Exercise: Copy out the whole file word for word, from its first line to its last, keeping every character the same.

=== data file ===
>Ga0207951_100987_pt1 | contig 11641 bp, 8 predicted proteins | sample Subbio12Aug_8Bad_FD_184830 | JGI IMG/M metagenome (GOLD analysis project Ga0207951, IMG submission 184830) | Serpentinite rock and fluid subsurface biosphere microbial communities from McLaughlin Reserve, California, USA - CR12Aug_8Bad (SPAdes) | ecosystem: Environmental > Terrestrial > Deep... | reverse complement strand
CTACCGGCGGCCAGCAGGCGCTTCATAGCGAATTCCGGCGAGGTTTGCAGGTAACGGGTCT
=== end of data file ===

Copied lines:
>Ga0207951_100987_pt1 | contig 11641 bp, 8 predicted proteins | sample Subbio12Aug_8Bad_FD_184830 | JGI IMG/M metagenome (GOLD analysis project Ga0207951, IMG submission 184830) | Serpentinite rock and fluid subsurface biosphere microbial communities from McLaughlin Reserve, California, USA - CR12Aug_8Bad (SPAdes) | ecosystem: Environmental > Terrestrial > Deep... | reverse complement strand
CTACCGGCGGCCAGCAGGCGCTTCATAGCGAATTCCGGCGAGGTTTGCAGGTAACGGGTCT